About the Author
Sourajit Aiyer works in corporate planning and investor relations with Motilal Oswal Financial Services, Mumbai, which is a leading
capital markets company in India (* see Disclaimer below).
He has over 8-and-half years work experience. Previously, he worked in equity trade support with UBS Investment Bank, London,
UK and in corporate finance with Reliance Broadcast Network, Mumbai. He started his career in investment research with
Evalueserve, Gurgaon. He has completed internships with Tata Motor Finance, Delhi and with Grameen Bank, Dhaka, Bangladesh.
As a personal interest during week-ends, he has also written on various economic, business and political developments, focusing on
their learnings, impacts and opportunities. Till-date, his articles have appeared in 30 publications across 13 countries.
Born and brought up in New Delhi, he currently resides in Mumbai. He can be reached at email@example.com
* Disclaimer: Views and opinion expressed by the author are entirely his own, and should not be taken to represent those of the company.
Readers should rely on their own investigations. Any action taken by readers on the basis of the information herein would be their responsibility
alone, and not of the company or of any person associated with the company in any manner whatsoever. These articles are meant for information
purposes solely, and does not construe to be an investment advice or a solicitation for any financial instrument.
nowledge First is the corporate mantra of the company I
work for – Motilal Oswal Financial Services (*Disclaimer in
About the Author page). The stress is on utilizing knowledge as
the foundation for creating growth and building an enterprise.
This observation made a deep impact on my thought-process.
Another observation was in a speech by Shri Narendra Modi,
now India’s Honbl. Prime Minister, at Delhi’s SRCC Conclave
during the campaigning for the federal elections in early-2014.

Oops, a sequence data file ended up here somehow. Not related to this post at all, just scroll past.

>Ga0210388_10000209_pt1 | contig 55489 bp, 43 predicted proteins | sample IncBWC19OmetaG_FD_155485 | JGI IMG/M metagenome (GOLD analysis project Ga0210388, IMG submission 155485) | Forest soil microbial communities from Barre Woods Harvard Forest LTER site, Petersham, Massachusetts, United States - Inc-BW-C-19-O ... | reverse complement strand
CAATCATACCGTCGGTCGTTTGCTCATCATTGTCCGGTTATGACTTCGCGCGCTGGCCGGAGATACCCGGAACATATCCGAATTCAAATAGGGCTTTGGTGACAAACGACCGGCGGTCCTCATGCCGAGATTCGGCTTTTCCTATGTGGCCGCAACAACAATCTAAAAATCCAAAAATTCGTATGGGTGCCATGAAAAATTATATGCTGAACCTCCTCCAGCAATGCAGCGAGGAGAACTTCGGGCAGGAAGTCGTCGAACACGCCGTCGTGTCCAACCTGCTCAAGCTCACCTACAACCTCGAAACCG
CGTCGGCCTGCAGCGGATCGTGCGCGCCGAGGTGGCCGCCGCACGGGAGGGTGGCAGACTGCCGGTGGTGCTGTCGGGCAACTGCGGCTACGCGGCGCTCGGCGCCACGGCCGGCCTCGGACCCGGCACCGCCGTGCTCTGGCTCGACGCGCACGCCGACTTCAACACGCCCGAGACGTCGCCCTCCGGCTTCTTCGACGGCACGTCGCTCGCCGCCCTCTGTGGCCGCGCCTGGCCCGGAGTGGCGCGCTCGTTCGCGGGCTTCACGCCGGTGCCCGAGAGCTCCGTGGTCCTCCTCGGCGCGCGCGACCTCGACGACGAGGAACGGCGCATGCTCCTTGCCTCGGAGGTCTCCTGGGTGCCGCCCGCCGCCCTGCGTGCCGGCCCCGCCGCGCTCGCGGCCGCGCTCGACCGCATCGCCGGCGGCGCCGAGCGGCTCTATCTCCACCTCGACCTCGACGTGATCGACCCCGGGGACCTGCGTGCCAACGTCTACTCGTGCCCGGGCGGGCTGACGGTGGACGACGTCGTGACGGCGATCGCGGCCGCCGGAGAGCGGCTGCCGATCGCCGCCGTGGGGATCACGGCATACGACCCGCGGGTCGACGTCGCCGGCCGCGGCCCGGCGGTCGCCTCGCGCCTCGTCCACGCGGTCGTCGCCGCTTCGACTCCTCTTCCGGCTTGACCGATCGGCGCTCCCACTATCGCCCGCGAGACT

He believed that the 21st century could be India’s century.
Whenever the world had moved into periods of knowledge
throughout its history, India had played a leading role through
its contributions in sciences, mathematics and economics.
Since the 21st century is the century of knowledge, he was of
the firm belief that this could be India’s century.
If I combine the spirit of these observations, then the criticality
of knowledge for achieving growth and leadership is clear. The
other aspect that arose in my mind - conveying that knowledge
was as critical as gaining it, especially when we need partners
to help us realize the results. Only when the knowledge is
conveyed to potential partners, can it be utilized.
The purpose behind this exercise is to identify some of the
niche opportunities that might emerge in an evolving and
reviving India, think how some of those opportunities could be
made practically possible, and convey that knowledge for the
interest of global partners for investments or collaborations.
The quirky title is intentional – ‘Flying with the Winged
Elephant’. India has often been characterized by the ‘Elephant’
vis a vis ‘Dragon’ for China. India’s evolving socio-economic
profile, coupled with expectations of revival, can create niche
opportunities. They can boost growth and help the elephant to
race ahead, hence the usage of ‘Wings’. The usage of ‘Flying’ is
to convey to global businesses that they could benefit from
this growth, by actively partnering in these opportunities.
One should also bear in mind that the language of business in
India is English, and it is spoken across strata of population.
The legal system is largely based on the British common-law, a
result of its colonial heritage. For global businesses, these
aspects might make India relatively easier to navigate, as
compared to others in the emerging economy universe.
The text within the chapters includes possible areas of benefit
and rationale of these niche opportunities for both India and
global stakeholders. Some of them convey the areas where